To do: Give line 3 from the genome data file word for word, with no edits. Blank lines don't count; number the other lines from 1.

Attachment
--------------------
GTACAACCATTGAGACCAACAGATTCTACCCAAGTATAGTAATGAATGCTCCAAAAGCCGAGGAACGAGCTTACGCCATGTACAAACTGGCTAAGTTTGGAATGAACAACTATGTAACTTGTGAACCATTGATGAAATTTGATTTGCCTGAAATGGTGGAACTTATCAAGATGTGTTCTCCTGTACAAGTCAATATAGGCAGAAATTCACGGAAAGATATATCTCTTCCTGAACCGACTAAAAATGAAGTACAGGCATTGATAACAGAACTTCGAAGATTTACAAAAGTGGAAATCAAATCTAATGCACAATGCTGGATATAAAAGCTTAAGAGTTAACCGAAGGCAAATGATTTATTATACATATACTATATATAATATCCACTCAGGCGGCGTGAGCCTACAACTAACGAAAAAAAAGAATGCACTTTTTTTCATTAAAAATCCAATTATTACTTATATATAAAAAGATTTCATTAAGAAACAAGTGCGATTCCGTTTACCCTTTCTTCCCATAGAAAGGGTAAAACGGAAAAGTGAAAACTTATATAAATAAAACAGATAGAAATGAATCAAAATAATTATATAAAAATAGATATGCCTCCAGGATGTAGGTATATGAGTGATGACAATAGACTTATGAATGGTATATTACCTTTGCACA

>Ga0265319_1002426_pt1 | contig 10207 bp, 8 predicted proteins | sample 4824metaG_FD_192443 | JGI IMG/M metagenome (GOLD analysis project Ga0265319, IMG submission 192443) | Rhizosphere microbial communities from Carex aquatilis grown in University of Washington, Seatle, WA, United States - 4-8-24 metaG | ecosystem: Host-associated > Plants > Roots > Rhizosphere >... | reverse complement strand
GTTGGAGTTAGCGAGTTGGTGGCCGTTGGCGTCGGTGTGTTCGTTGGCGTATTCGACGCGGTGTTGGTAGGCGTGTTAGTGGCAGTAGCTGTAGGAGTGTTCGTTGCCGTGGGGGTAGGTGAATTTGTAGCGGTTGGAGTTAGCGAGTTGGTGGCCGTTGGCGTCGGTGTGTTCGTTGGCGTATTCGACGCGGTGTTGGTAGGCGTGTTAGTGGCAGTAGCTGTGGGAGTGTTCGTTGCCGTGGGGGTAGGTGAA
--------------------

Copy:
GTTGGAGTTAGCGAGTTGGTGGCCGTTGGCGTCGGTGTGTTCGTTGGCGTATTCGACGCGGTGTTGGTAGGCGTGTTAGTGGCAGTAGCTGTAGGAGTGTTCGTTGCCGTGGGGGTAGGTGAATTTGTAGCGGTTGGAGTTAGCGAGTTGGTGGCCGTTGGCGTCGGTGTGTTCGTTGGCGTATTCGACGCGGTGTTGGTAGGCGTGTTAGTGGCAGTAGCTGTGGGAGTGTTCGTTGCCGTGGGGGTAGGTGAA